/etc/systemd/network to configure those interfaces later.
As usual, the Arch Linux wiki page on systemd-networkd is a phenomenal resource. There’s a detailed overview of all of the available systemd-networkd configuration file options over at systemd’s documentation site.
Fedora 22 will be arriving soon and it’s easy to test on Rackspace’s cloud with my Ansible playbook:
As with the previous playbook I created for Fedora 21, this playbook will ensure your Fedora 21 instance is fully up to date and then perform the upgrade to Fedora 22.
WARNING: It’s best to use this playbook against a non-production system. Fedora 22 is an alpha release at the time of this post’s writing.
This playbook should work well against other servers and virtual machines from other providers but there are a few things that are Rackspace-specific cleanups that might not apply to other servers.
I do a bunch of Linux-related tasks daily. Some are difficult and others are easy. Printing has always been my nemesis.
Some printers offer up highly standardized methods for printing. For example, many HP printers simply work with JetDirect and PCL 5. However, the quirkier ones that require plenty of transformations before paper starts rolling can be tricky.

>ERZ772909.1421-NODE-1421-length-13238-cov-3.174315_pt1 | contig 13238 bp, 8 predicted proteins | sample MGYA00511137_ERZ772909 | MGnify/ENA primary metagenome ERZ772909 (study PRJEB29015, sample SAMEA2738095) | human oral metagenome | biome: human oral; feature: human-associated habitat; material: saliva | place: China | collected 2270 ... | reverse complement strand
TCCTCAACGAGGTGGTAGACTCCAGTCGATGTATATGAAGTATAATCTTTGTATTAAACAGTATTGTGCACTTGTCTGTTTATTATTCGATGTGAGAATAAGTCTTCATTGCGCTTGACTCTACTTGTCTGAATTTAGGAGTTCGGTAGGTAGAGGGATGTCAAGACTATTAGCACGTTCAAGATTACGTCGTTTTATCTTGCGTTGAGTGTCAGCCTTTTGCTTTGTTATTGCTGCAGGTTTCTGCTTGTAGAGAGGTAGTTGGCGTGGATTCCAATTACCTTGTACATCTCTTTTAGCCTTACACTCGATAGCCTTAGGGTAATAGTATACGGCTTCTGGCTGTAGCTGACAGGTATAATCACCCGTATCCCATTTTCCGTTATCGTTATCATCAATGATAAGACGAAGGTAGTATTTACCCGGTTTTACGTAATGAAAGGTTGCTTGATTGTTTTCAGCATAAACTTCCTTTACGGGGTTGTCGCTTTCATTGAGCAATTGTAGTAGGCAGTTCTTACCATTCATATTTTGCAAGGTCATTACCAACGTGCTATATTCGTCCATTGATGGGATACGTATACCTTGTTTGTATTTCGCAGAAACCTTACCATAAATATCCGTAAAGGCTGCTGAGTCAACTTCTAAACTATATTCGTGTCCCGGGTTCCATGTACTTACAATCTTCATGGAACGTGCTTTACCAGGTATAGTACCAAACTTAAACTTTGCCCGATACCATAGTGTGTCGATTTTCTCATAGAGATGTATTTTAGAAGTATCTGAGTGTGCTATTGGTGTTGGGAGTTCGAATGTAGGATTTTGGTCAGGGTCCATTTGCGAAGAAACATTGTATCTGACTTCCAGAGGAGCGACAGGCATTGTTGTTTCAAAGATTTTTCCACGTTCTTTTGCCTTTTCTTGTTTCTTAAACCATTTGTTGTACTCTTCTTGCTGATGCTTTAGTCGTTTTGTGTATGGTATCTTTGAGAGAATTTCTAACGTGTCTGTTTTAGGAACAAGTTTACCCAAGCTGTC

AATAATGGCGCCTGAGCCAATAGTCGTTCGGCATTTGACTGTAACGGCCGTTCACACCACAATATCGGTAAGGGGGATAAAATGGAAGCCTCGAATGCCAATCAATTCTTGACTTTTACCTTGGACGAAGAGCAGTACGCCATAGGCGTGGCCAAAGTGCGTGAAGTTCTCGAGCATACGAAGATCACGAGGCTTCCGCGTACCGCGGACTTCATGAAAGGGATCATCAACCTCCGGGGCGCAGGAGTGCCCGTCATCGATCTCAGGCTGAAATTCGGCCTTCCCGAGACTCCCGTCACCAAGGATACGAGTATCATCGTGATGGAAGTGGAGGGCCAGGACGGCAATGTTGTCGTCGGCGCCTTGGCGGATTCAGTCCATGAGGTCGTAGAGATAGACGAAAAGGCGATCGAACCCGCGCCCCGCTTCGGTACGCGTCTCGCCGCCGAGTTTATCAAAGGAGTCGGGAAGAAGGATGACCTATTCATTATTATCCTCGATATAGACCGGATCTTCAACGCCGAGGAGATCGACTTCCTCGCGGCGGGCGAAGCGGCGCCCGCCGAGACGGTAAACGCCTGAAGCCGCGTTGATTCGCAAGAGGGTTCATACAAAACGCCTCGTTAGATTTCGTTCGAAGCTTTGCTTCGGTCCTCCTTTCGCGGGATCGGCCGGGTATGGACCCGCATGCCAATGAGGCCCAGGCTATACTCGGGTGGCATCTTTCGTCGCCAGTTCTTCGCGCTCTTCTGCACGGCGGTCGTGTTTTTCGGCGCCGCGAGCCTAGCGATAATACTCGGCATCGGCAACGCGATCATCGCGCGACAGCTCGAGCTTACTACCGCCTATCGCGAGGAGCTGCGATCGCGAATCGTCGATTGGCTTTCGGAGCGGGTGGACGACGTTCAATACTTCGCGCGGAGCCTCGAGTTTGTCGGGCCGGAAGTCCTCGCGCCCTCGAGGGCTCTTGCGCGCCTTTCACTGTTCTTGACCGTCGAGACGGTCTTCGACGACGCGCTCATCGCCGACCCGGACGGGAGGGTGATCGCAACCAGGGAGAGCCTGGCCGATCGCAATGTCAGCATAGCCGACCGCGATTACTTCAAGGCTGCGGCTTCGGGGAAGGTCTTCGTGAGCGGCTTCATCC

We have some Xerox ColorQube printers at the office and they require some proprietary software to get them printing under Linux. To get started, you’ll need a Linux printer driver for the Xerox ColorQube 9200 series.
Once you’ve downloaded the RPM (or DEB), install it:
sudo rpm -Uvh Xeroxv5Pkg-Linuxx86_64-5.15.551.3277.rpm
Start the Xerox Printer Manager:
Press the double down arrow button at the top (it’s the one on the left), and then press the button at the top right of the next window that looks like rectangles stacked on top of one another. Choose Manual Install from the menu that appears.
In the next menu, enter a nickname for the printer, the printer’s IP address, and select the correct printer model from the list. The printer should be properly configured in your CUPS system afterwards:
Any new print jobs set to the printer will cause the Xerox printer manager to pop up. This gives you the opportunity to customize your job (collating, stapling, etc) and you can also use secure print (which I highly recommend).